Wednesday, September 26, 2012

5 Essential Steps in Effective Money Management

Majority of people would be earning incomes during their productive years (ages 22-60) and it is rather ironic as it is lamentable that when they reach their retirement time, only a handful (3 out of 20 people, according to some statistics) of people would have money to support a decent retirement. Professional planners would have known the reason or reasons for this unfortunate situation: it is not a matter of the presence of money but of how that money is spent.

Sieving through the core ideas from various literature on financial planning, here are five essential steps to help people manage their finances effectively.

1. Spend only what you earn (SOWYE). Professional financial managers consider this step as the most important challenge to your money management effort. It means you must limit your spending to the amount of your earnings. You must use your credit cards sparingly wisely. It means you must not buy on impulse. It means that your spending is based on a well-thought out budgeting process. It means that your spending must result clearly in a benefit. Spending what you earn is living within your means. This must be the framework of your financial planning.

2. Save at least 10% of your gross income. According to financial experts, saving early and saving at least 10% of your gross income as if it were a bill you are paying can make wonders on your accumulation program. A $200-a-month savings at age 30 may not mean much by itself but overtime, the total amount can most likely lend some decency to old age living.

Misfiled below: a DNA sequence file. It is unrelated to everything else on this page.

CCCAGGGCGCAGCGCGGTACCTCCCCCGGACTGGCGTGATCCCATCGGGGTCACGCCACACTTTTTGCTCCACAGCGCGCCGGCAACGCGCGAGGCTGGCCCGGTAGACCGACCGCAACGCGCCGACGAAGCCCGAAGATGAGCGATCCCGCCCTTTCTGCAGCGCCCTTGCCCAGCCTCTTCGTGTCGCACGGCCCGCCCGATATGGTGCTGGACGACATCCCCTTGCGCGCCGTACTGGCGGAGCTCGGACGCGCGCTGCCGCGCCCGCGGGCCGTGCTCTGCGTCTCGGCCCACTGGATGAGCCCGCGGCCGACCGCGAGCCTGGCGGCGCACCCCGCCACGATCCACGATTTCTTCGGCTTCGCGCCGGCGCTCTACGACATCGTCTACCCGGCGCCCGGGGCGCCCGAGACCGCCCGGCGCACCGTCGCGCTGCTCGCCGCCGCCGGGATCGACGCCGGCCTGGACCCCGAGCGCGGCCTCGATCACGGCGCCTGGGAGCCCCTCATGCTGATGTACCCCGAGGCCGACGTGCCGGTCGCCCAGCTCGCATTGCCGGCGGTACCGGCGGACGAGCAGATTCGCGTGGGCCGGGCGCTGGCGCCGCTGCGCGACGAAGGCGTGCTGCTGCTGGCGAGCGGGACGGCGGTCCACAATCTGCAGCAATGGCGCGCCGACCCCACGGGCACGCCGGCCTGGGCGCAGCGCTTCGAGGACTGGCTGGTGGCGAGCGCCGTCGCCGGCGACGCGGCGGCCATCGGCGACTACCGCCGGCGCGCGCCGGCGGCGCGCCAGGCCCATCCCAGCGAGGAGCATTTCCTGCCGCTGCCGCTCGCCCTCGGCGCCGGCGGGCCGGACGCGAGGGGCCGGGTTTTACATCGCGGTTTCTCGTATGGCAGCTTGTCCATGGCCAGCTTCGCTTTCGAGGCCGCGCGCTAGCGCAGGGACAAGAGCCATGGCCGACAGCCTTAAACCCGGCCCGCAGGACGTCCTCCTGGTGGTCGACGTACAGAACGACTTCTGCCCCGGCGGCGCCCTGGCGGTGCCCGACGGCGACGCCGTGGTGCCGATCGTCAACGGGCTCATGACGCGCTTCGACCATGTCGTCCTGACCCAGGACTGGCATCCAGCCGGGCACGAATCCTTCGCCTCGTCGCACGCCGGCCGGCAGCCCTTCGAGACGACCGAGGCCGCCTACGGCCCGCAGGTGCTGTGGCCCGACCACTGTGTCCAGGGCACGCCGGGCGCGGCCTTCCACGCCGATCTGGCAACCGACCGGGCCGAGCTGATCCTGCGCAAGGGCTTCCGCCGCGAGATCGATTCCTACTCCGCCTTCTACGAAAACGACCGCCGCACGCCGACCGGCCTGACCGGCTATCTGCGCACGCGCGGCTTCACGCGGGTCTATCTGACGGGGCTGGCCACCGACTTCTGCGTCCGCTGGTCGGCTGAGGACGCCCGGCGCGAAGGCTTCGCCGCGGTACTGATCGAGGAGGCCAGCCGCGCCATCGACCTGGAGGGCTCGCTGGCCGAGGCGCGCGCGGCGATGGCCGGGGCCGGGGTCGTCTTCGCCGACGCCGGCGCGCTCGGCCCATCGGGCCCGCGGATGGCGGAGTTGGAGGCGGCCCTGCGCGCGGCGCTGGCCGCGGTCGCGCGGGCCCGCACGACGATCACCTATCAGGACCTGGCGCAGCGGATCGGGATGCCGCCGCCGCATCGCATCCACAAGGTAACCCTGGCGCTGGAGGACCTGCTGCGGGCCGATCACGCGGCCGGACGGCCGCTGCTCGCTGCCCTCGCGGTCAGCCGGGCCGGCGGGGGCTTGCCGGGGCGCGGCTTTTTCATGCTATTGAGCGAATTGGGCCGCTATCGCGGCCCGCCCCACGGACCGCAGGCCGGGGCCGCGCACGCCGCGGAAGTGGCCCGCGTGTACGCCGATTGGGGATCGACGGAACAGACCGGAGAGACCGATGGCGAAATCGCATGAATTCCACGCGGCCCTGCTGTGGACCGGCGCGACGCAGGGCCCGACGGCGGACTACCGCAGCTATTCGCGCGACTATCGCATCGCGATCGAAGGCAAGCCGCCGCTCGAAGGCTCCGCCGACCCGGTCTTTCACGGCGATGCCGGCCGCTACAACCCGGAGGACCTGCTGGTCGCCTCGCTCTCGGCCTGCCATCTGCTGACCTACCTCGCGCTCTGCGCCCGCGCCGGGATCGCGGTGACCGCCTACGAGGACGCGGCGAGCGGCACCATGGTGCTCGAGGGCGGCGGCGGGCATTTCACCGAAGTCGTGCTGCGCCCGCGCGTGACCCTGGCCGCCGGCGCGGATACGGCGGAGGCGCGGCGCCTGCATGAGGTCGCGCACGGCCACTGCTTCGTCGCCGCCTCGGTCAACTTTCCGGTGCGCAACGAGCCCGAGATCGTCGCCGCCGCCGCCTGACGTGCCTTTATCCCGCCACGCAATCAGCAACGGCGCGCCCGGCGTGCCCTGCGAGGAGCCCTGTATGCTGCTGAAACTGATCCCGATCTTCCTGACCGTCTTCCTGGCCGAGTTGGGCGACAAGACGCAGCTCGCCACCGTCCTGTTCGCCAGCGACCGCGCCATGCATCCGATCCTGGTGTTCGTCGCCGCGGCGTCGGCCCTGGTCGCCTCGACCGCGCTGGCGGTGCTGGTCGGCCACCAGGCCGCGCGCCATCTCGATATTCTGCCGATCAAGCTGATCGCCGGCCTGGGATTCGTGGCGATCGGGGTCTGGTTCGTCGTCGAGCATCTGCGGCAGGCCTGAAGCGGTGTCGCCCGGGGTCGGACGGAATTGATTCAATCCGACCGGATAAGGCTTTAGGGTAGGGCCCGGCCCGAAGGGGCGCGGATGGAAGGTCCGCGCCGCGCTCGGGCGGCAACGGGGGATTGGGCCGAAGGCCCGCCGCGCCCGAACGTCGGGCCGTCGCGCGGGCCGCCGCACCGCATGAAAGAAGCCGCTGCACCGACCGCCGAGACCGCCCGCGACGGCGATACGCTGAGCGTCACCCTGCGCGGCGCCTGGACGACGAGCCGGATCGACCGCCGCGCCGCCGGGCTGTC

3. Begin with an emergency savings account. Now, this is IMPORTANT: Label this account as such – Emergency Savings Account – so that you do not touch it unless you have an emergency. When you have accumulated enough to cover three months salary, open another account and label it My Wealth Accumulation (MWA) program. This account shall be your mother account that should fund all your life insurance, savings, investments and other accumulation strategies in the future.

4. Develop an investment portfolio. As you grow in your career or business, your knowledge and skills in financial management should follow to a point where your strategies form into a well-organized portfolio of investments. This means that you are not only looking at life insurance and banks but also at other alternative instruments that are safe yet potentially growing. You may for example have, aside from your life insurance and emergency account, a portfolio composed of equities, bonds, real estate or mutual funds, selected according to your situation and temperament.

5. Have a distribution plan. Money management is not all accumulation, for in the end, what you accumulate will not go with you. You must have a well-thought out distribution plan so that your loved ones get the chunks of your legacy according to their individual suitability.

Your financial plan must not burden you so much as to remove your enjoyment of life. You must enjoy your work and your earnings, by yourself and with your family. Just remember that you only live once but got all the chances in your lifetime to make it grand.


Orlando G. Javier LUTCF is a past president of the Life Underwriters Association of the Philippines and a Fellow of the American College. He is a strong advocate of financial wellness and has conducted trainings on the advocacy for the last ten years. As a consultant, he conducts financial wellness analyses for free as a public service.

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